During my brief trip to Jakarta, I was mostly disappointed at the places I ate at. The one shining star I came across was Francis Bakery. They are a Japanes-French based bakery using Asian ingredients.

Francis Bakery also does regular bakery goods such as bread and bagels in addition to their “specialty breads”.

Kyoto Choco Mochi

The Kyoto Choco Mochi bread, has a nice crunchy crust, and a soft chewy exterior. The chocolate chips add a nice punch of sweetness. This bread reminds me of a sweet version of “Pao de Queijo”, or Brazilian cheese bread.

Dark Chocolate Cream Cheese

The Dark Chocolate Cream Cheese Bread may not be a thing of beauty, but the dark chocolate is offset by the zing of cream cheese. The amount of cream cheese is also very generous.

Kohi Mocca

The Kohi Mocca Bread combines coffee and chocolate. The only problem with this bread is that both flavors were rather subdued. The walnuts added a little bit of bitterness and textural contrast. The bread was also a little dry. Definitely not the favorite.

Choco Durian

The Choco Durian Bread has a strong, pungent scent and is dotted with chocolate chips. To me, the bread had a very strong durian flavor, but perhaps it stood out more since I am not a fan of durian. My wife said that she hardly tasted the durian, and it was on the “crunchier” side, meaning younger durian that doesn’t exude as much flavor as more mature durian.

Choco Bun
Choco Bun Bag

Surprisingly, the star of Francis Bakery isn’t found on any of the shelves. The Choco Bun are placed into little bags containing 5 pieces of bread that were located right on the front counter, and kind of off to the side. If you didn’t know, you would likely pass them up without blinking an eye, and that would be a shame. The bread is reminiscent of a fudgy brownie in bread form, but there is a molten center of chocolate that oozes all over the place when you bite into the center. At 30 cents a piece, or $1.50 for the bag of 5 this is a must buy. Hoard as many of these as you can, and stuff them in your suitcase to bring back home if only visiting Jakarta.

I would definitely try more of their vast selection of offerings when returning to Jakarta, but I would be sure to bring an extra suitcase for the Choco Bun.


Bake Cheese Tart – Hong Kong

Bake Cheese Tart

Bake Cheese Tart, of Japan fame, recently opened a branch in Hong Kong. Located inside of the SOGO Causeway Bay Mall, it sits in the basement along with the rest of the restaurants, food stalls, and supermarket.


I had heard that lines were crazy when they first opened, but have since died down.

Cheese Tart

The crust has a satisfying crunch, but it is the filling that is the star of the show. Based in Hokkaido, which is famous for their dairy products among other things, the filling is light and fluffy with a slight citrus finish.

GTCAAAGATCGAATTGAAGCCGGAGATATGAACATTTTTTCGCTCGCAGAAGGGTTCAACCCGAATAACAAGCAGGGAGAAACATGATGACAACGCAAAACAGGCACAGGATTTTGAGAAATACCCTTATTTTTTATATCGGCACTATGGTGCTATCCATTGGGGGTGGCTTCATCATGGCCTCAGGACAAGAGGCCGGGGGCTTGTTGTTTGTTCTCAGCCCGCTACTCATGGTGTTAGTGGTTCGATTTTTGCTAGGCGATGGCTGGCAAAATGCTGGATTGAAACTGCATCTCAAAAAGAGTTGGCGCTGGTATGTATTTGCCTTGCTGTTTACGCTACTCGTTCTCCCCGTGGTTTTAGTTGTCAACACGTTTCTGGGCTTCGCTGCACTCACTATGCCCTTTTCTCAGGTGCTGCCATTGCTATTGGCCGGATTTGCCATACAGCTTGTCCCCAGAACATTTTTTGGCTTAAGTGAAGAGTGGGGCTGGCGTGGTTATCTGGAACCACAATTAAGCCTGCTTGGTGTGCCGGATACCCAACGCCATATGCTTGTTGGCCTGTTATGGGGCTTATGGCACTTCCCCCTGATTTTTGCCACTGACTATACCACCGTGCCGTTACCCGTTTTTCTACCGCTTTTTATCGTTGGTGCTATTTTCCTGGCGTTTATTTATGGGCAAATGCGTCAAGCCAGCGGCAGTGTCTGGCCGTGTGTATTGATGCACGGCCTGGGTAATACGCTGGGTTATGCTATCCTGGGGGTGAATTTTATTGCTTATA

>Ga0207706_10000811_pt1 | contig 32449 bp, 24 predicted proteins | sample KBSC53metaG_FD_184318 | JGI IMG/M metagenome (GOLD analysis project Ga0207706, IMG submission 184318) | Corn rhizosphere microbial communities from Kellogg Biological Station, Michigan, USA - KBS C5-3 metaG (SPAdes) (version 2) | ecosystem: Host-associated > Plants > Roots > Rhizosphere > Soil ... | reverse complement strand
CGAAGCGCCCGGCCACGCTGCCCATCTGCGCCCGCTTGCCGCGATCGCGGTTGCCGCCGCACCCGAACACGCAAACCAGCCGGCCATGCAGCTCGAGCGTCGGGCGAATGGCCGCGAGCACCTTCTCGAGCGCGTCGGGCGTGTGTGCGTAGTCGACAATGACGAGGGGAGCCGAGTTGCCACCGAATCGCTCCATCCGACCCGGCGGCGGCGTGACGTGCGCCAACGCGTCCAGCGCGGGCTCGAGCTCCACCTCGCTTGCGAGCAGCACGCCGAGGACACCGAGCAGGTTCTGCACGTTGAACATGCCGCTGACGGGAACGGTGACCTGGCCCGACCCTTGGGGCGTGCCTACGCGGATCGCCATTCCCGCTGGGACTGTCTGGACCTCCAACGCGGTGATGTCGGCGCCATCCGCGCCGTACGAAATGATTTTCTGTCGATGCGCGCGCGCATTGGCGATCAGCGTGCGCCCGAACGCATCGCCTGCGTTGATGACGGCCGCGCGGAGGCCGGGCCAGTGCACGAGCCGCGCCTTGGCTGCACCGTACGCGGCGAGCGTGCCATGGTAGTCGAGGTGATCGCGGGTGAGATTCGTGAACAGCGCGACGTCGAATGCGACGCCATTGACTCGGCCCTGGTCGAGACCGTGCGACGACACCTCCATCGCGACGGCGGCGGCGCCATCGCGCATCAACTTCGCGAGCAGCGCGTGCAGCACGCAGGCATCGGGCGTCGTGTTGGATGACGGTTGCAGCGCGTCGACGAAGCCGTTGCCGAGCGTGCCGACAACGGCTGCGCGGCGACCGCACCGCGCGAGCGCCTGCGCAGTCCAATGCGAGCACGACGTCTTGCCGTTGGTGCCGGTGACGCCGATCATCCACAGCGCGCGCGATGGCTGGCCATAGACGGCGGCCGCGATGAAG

Like all things Japanese, the packaging ingenious as well. The box protects each cheese tart from getting smashed. It’s like a mini-capsule hotel.

I think the ones I had in Tokyo were just slightly better than these, but still worth the trek if needing to satisfy your Japanese cheese tart craving.

Hokkaido Beef – Isetan – Bangkok

Hokkaido Beef

I happened to go to Isetan during my trip to Bangkok. I know, bit mistake going to a Japanese store while in Thailand. However, Isetan is one of the higher end stores in Japan, along with Takashimaya and Mitsukoshi to name a few.

Although department stores in Japan have outrageously good food stalls and vendors, I wasn’t planning on eating here. I then stumbled across this sign that Hokkaido beef was being features. There was actually a whole “Hokkaido Festival” going on.

Hokkaido is known for their seafood, dairy, ramen, and their snow beef, perhaps some of the best Wagyu in the world.

Wagyu from Hokkaido is arguably better than Kobe beef, but most people only know the name “Kobe” when it comes to Japanese wagyu and dismiss the rest.

The Hokkaido Beef sign caught my eye and reeled me in.

Chuck Roll Set

The Chuck Roll Set came with a steak that was cooked then sliced, a small side of vegetables, a small bowl of miso soup, rice and a dipping sauce.

Unfortunately, this was one of the worst steaks that I’ve ever had. It was mostly fat and gristle. There was not much edible meat. What there was, actually tasted pretty good and was tender. The miso soup was standard fare, while the portion of vegetables was meager to say the least.

If I run into another “seasonal” or “featured prefecture” festival, I’ll think long and hard before jumping on board again.